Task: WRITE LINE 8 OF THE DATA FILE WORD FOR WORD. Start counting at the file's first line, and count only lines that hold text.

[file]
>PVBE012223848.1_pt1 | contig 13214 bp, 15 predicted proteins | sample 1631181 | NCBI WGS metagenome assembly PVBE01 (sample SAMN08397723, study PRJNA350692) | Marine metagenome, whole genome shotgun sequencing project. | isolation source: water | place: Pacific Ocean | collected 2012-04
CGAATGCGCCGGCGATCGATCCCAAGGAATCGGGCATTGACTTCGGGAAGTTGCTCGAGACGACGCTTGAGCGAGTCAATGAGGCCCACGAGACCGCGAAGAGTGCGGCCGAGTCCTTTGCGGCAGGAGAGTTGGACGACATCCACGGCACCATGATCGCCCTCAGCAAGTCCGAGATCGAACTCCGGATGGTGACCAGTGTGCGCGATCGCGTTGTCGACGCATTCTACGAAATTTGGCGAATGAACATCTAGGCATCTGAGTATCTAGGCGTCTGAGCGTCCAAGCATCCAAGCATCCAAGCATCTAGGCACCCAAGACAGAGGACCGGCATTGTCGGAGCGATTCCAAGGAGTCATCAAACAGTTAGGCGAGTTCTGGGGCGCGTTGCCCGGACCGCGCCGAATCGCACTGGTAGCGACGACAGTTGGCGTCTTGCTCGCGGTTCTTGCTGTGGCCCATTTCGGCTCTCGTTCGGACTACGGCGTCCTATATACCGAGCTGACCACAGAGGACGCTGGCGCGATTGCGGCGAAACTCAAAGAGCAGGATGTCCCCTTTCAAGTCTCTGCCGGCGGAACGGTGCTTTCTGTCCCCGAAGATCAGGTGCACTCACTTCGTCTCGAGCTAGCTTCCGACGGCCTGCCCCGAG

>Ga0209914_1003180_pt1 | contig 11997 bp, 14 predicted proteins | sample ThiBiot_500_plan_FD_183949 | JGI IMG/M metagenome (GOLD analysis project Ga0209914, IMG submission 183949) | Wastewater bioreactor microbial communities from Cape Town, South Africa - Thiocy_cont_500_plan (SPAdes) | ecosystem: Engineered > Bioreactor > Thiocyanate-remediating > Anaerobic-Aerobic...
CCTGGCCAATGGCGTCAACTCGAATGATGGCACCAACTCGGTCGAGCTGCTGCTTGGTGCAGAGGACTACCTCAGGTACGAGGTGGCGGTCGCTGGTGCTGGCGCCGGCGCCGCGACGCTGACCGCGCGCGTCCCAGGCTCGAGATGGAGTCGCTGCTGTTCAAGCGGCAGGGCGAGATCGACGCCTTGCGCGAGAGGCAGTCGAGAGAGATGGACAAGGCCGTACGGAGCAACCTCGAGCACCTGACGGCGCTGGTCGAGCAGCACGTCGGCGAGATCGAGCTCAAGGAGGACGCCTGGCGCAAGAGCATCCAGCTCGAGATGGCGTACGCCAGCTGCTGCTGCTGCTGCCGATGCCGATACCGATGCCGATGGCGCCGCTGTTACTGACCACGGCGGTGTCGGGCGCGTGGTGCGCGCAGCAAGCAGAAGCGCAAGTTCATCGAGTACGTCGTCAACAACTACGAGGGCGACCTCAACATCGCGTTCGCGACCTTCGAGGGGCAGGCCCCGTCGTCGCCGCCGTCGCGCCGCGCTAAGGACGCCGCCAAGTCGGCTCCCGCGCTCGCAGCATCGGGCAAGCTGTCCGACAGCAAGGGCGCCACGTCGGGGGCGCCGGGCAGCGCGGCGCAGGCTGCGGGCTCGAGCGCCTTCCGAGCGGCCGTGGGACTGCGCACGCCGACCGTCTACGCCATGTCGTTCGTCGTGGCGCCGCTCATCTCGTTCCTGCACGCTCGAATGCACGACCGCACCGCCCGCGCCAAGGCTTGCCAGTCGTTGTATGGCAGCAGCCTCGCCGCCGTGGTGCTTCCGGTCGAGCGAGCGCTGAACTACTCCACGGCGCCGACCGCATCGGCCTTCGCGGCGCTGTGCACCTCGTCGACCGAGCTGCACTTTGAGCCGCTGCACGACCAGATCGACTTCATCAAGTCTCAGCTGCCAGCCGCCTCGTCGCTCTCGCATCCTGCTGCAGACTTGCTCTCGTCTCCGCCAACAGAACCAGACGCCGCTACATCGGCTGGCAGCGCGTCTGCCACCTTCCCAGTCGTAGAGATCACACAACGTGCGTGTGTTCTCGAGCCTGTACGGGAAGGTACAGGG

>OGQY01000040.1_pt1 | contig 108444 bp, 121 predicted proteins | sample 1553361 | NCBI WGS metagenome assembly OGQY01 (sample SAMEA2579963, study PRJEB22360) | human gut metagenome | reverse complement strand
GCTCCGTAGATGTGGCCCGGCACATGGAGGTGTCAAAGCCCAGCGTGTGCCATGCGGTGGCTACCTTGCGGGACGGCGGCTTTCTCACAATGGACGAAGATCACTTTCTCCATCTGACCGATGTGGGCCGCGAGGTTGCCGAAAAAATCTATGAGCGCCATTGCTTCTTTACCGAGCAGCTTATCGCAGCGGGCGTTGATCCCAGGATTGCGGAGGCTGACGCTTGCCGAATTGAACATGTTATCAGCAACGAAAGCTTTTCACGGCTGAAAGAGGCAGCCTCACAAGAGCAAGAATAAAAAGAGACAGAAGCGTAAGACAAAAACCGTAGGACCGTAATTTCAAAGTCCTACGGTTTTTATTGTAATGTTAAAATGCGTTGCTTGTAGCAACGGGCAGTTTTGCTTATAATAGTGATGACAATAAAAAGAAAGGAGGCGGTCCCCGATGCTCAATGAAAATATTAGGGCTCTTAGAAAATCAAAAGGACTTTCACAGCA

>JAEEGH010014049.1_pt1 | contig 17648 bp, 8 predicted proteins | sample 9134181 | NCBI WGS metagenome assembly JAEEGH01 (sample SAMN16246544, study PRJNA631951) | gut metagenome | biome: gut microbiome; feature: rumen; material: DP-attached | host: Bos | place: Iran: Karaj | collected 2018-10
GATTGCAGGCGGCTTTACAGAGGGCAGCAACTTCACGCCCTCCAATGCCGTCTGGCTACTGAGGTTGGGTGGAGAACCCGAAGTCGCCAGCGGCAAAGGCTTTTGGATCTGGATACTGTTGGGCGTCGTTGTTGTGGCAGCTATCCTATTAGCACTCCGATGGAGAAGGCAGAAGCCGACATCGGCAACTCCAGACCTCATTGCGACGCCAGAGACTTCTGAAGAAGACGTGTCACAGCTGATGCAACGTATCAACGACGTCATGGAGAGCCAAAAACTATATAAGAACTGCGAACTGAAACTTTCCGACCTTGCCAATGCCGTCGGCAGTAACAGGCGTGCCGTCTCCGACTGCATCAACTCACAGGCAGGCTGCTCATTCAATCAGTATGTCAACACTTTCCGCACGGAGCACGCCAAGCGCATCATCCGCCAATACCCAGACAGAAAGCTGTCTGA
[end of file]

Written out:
GATTGCAGGCGGCTTTACAGAGGGCAGCAACTTCACGCCCTCCAATGCCGTCTGGCTACTGAGGTTGGGTGGAGAACCCGAAGTCGCCAGCGGCAAAGGCTTTTGGATCTGGATACTGTTGGGCGTCGTTGTTGTGGCAGCTATCCTATTAGCACTCCGATGGAGAAGGCAGAAGCCGACATCGGCAACTCCAGACCTCATTGCGACGCCAGAGACTTCTGAAGAAGACGTGTCACAGCTGATGCAACGTATCAACGACGTCATGGAGAGCCAAAAACTATATAAGAACTGCGAACTGAAACTTTCCGACCTTGCCAATGCCGTCGGCAGTAACAGGCGTGCCGTCTCCGACTGCATCAACTCACAGGCAGGCTGCTCATTCAATCAGTATGTCAACACTTTCCGCACGGAGCACGCCAAGCGCATCATCCGCCAATACCCAGACAGAAAGCTGTCTGA